Published

on

whaling petition

Just a few days ago, Iceland issued millionaire whale hunter Kristján Loftsson a licence to murder 128 vulnerable fin whales.

Fin whales are awe-inspiring — capable of communicating through song, feeling love, and experiencing deep emotional suffering. Loftsson often kills them pregnant, and a study found that these majestic giants can take up to 2 hours to die after being harpooned.

We can still stop this cruelty and protect the second largest mammal on earth – not just this season but for good – by helping change the law and making this Iceland’s last licence.

The Icelandic government is under pressure. The key minister admitted she doesn’t agree with whaling but says the law forced her to grant the licence. Brave lawmakers plan to try to repeal that law.

We can help, like we did before: Let’s make this a PR nightmare for the Icelandic government, and build a 2 million-strong call to put whalers like Kristján Loftsson out of business forever. Time is ticking – add your name and share with everyone you know!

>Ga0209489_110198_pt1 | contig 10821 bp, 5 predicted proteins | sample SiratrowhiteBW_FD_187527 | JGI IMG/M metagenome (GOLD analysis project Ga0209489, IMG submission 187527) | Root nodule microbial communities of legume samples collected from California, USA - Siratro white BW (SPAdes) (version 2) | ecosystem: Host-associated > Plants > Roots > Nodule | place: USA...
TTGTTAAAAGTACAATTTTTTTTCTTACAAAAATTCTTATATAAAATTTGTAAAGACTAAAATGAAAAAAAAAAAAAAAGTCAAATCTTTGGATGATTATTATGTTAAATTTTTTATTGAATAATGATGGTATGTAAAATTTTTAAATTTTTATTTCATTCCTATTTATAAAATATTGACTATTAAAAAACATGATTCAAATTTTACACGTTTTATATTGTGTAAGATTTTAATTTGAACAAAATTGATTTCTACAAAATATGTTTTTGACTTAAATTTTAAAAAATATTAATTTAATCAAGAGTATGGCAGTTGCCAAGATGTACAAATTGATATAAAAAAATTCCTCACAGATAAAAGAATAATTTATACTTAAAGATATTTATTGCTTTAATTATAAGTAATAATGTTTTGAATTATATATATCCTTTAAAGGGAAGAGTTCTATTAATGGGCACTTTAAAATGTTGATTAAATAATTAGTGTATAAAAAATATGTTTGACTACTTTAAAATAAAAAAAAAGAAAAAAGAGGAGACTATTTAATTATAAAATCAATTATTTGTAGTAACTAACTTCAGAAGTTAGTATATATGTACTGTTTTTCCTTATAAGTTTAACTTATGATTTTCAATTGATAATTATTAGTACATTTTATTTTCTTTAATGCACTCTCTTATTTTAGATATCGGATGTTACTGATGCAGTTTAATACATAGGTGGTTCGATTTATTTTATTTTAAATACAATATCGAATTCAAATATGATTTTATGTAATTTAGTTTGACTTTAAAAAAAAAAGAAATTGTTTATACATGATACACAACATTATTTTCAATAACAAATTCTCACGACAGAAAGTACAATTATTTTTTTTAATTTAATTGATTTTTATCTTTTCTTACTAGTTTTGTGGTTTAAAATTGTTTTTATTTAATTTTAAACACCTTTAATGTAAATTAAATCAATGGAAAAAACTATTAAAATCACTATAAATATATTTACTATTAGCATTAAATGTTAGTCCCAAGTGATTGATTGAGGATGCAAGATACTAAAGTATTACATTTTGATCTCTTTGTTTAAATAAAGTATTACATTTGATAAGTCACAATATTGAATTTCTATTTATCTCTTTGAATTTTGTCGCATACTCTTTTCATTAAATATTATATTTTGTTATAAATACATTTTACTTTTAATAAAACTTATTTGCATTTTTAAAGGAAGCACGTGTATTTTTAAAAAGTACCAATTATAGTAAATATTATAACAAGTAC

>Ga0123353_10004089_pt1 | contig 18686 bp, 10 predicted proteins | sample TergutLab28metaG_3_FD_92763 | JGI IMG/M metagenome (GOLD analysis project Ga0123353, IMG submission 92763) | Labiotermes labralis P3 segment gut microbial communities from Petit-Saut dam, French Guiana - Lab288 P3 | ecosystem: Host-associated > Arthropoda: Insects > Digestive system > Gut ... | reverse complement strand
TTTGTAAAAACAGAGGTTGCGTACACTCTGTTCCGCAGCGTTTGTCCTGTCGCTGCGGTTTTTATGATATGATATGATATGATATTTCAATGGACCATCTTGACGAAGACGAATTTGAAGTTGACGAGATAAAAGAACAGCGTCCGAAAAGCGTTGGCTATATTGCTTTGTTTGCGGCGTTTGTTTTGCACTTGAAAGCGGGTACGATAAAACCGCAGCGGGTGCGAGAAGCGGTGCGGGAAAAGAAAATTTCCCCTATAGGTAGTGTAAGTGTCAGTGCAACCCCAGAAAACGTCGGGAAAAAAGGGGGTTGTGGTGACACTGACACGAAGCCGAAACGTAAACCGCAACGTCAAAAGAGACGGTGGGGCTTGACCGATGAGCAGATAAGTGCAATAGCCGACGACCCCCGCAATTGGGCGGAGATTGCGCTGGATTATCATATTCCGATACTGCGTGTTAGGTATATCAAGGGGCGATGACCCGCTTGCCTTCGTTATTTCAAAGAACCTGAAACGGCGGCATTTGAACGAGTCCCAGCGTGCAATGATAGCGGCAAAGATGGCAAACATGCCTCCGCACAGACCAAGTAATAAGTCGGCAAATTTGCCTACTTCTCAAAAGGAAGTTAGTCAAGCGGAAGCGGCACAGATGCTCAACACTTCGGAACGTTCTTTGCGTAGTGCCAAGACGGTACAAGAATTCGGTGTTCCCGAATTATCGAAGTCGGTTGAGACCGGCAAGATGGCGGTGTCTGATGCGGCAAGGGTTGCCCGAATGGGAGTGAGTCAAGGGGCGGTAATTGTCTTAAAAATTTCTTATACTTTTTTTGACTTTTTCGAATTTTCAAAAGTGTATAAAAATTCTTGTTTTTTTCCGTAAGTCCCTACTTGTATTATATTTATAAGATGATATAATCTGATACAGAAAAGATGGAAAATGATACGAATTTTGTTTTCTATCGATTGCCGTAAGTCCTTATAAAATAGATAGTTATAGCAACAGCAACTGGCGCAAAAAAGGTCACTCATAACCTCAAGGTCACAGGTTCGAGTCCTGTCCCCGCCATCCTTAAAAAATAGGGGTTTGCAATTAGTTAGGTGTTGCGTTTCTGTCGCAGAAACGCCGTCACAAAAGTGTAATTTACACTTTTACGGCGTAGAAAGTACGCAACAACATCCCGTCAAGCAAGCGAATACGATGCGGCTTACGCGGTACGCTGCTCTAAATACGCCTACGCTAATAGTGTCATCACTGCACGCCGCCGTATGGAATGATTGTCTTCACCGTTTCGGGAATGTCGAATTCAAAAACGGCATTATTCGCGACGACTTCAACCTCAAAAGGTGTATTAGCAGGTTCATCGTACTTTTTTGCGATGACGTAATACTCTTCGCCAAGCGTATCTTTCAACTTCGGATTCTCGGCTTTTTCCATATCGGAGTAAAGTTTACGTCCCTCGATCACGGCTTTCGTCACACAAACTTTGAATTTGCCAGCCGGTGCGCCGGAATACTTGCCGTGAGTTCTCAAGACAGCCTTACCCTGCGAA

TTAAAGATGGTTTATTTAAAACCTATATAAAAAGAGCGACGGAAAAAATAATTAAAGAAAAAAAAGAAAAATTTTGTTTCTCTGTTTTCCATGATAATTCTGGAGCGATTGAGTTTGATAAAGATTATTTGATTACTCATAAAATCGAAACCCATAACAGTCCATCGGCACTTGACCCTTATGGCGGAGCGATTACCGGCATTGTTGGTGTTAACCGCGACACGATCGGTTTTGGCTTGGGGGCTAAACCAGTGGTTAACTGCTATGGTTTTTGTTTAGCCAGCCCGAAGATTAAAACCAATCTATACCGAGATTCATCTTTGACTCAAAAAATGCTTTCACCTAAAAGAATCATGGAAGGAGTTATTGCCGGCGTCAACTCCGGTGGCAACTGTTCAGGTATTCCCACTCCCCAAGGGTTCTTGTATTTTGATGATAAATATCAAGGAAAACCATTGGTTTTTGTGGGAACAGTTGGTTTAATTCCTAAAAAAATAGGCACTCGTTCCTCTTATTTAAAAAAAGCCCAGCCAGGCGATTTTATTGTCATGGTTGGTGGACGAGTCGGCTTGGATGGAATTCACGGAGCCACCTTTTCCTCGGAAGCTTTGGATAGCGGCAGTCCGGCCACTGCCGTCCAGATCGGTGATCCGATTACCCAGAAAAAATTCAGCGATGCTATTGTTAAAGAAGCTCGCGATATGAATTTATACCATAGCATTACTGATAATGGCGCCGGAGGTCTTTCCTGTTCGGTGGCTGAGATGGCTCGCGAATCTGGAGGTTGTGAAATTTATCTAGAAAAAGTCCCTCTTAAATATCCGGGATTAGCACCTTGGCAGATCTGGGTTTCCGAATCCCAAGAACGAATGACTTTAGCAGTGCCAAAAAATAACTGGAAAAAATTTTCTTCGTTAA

Scientists discovered cells in whales’ brains that process complex emotions like romance and grief. These were thought to exist only in humans and great apes, but whales have up to three times more of them than humans!

Loftsson says he might not have enough time this season to organise the slaughter of these gentle giants.  But he’s not likely to stop. A few years ago, shocked visitors saw one of Loftsson’s ships floating in bloody water, hauling a carcass. “Just tell them to look somewhere else. They can just turn around and look the other way,” he said. Let’s show him that we won’t look away until whaling is gone for good.

Whaling season is open, Loftsson has a licence, and at any moment he could decide to go on a killing spree. So we need to move fast to stop the hunt – now and forever! Add your name and share everywhere – when we make it massive, Avaaz will deliver our call directly to the top decision-makers in Reykjavik!